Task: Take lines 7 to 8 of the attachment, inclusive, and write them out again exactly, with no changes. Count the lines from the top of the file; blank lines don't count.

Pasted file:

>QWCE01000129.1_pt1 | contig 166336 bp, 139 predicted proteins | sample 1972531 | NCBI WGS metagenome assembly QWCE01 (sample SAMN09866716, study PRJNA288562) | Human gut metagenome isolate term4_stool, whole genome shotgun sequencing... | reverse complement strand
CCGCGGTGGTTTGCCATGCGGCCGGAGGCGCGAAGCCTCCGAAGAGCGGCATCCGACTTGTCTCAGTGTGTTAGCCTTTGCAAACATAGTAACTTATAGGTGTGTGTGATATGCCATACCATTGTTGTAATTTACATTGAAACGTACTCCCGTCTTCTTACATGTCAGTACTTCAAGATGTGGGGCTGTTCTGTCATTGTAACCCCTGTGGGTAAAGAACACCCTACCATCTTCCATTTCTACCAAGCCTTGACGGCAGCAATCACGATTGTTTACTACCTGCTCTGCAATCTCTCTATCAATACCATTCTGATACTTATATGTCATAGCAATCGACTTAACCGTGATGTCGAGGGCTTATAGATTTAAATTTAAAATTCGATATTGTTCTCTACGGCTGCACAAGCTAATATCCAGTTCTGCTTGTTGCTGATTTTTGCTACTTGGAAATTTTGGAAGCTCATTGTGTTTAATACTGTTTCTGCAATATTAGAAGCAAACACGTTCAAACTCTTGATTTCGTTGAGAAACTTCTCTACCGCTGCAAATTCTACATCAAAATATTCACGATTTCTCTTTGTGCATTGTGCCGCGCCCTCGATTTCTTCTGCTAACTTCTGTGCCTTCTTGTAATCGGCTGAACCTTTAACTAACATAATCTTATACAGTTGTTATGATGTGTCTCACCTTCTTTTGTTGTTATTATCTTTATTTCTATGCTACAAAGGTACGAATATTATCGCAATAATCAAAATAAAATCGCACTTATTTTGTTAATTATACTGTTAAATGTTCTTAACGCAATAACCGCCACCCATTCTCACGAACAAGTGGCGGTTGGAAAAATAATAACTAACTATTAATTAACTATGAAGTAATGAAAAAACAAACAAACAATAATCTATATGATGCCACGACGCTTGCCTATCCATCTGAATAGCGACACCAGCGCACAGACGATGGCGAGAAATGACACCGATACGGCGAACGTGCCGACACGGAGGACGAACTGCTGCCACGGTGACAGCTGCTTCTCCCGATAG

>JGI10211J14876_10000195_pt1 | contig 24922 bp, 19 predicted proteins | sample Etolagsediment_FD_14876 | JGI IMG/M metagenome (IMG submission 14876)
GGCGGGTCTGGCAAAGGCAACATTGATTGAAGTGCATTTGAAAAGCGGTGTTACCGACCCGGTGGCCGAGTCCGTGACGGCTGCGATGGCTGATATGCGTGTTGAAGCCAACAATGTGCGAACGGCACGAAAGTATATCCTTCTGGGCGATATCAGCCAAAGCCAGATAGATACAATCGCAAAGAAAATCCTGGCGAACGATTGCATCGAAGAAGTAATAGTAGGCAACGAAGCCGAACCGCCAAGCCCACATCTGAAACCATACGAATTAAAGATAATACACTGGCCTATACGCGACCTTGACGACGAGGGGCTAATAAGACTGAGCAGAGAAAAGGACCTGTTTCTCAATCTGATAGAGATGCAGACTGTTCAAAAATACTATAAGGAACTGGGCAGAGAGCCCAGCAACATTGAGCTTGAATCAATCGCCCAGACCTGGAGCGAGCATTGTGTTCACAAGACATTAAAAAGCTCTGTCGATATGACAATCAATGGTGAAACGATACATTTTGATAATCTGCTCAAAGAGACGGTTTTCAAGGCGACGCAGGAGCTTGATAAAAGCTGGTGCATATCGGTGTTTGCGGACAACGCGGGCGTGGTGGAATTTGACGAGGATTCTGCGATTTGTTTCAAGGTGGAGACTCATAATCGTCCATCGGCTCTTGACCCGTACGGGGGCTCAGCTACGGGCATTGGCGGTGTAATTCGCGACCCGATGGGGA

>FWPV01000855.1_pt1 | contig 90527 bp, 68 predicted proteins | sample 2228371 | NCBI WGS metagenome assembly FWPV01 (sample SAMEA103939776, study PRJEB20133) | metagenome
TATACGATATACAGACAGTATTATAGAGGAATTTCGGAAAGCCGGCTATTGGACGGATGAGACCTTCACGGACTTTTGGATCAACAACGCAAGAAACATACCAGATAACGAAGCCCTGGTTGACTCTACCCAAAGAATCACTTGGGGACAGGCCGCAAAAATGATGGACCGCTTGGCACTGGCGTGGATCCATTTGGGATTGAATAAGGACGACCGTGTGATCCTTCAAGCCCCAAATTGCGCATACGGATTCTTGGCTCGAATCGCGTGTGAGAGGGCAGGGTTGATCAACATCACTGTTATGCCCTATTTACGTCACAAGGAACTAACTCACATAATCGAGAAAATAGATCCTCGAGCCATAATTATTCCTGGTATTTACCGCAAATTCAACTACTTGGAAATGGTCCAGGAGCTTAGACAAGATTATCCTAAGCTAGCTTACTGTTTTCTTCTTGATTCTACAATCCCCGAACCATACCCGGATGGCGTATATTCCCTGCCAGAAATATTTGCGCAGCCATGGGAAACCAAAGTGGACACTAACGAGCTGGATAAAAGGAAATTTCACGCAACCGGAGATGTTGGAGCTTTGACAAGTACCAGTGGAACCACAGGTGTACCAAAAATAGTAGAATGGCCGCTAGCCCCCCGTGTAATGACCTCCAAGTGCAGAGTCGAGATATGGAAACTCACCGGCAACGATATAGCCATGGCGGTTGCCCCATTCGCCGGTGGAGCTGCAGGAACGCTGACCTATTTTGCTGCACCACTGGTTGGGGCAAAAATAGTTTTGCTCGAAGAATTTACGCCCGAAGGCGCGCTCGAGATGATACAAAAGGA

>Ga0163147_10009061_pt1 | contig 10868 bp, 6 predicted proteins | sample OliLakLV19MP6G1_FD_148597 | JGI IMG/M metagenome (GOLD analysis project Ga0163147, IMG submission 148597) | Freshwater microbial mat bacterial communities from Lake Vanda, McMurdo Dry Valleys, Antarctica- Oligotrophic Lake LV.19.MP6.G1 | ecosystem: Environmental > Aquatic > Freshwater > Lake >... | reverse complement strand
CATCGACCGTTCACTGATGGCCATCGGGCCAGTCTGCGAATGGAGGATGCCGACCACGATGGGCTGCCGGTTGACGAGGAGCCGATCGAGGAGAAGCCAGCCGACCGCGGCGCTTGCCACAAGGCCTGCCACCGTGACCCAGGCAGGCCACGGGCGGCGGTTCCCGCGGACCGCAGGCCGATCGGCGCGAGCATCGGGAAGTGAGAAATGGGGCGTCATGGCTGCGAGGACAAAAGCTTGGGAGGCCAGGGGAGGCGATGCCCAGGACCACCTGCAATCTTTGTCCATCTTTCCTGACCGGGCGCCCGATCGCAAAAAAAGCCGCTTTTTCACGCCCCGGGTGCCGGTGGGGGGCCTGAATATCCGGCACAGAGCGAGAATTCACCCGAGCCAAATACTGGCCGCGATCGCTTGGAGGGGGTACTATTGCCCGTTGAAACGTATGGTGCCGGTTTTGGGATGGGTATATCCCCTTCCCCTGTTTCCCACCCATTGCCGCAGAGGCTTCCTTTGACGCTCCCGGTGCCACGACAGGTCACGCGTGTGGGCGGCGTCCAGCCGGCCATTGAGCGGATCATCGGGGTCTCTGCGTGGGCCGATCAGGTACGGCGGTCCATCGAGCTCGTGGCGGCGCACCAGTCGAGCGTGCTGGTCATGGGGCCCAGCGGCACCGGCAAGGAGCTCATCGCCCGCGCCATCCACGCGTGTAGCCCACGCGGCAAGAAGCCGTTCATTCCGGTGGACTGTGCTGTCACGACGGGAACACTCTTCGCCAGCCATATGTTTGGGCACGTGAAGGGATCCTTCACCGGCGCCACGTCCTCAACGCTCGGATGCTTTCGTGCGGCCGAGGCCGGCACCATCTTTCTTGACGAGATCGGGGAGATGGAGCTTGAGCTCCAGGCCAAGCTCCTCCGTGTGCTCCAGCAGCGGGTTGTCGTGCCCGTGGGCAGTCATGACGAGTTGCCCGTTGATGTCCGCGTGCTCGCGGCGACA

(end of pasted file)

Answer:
>Ga0163147_10009061_pt1 | contig 10868 bp, 6 predicted proteins | sample OliLakLV19MP6G1_FD_148597 | JGI IMG/M metagenome (GOLD analysis project Ga0163147, IMG submission 148597) | Freshwater microbial mat bacterial communities from Lake Vanda, McMurdo Dry Valleys, Antarctica- Oligotrophic Lake LV.19.MP6.G1 | ecosystem: Environmental > Aquatic > Freshwater > Lake >... | reverse complement strand
CATCGACCGTTCACTGATGGCCATCGGGCCAGTCTGCGAATGGAGGATGCCGACCACGATGGGCTGCCGGTTGACGAGGAGCCGATCGAGGAGAAGCCAGCCGACCGCGGCGCTTGCCACAAGGCCTGCCACCGTGACCCAGGCAGGCCACGGGCGGCGGTTCCCGCGGACCGCAGGCCGATCGGCGCGAGCATCGGGAAGTGAGAAATGGGGCGTCATGGCTGCGAGGACAAAAGCTTGGGAGGCCAGGGGAGGCGATGCCCAGGACCACCTGCAATCTTTGTCCATCTTTCCTGACCGGGCGCCCGATCGCAAAAAAAGCCGCTTTTTCACGCCCCGGGTGCCGGTGGGGGGCCTGAATATCCGGCACAGAGCGAGAATTCACCCGAGCCAAATACTGGCCGCGATCGCTTGGAGGGGGTACTATTGCCCGTTGAAACGTATGGTGCCGGTTTTGGGATGGGTATATCCCCTTCCCCTGTTTCCCACCCATTGCCGCAGAGGCTTCCTTTGACGCTCCCGGTGCCACGACAGGTCACGCGTGTGGGCGGCGTCCAGCCGGCCATTGAGCGGATCATCGGGGTCTCTGCGTGGGCCGATCAGGTACGGCGGTCCATCGAGCTCGTGGCGGCGCACCAGTCGAGCGTGCTGGTCATGGGGCCCAGCGGCACCGGCAAGGAGCTCATCGCCCGCGCCATCCACGCGTGTAGCCCACGCGGCAAGAAGCCGTTCATTCCGGTGGACTGTGCTGTCACGACGGGAACACTCTTCGCCAGCCATATGTTTGGGCACGTGAAGGGATCCTTCACCGGCGCCACGTCCTCAACGCTCGGATGCTTTCGTGCGGCCGAGGCCGGCACCATCTTTCTTGACGAGATCGGGGAGATGGAGCTTGAGCTCCAGGCCAAGCTCCTCCGTGTGCTCCAGCAGCGGGTTGTCGTGCCCGTGGGCAGTCATGACGAGTTGCCCGTTGATGTCCGCGTGCTCGCGGCGACA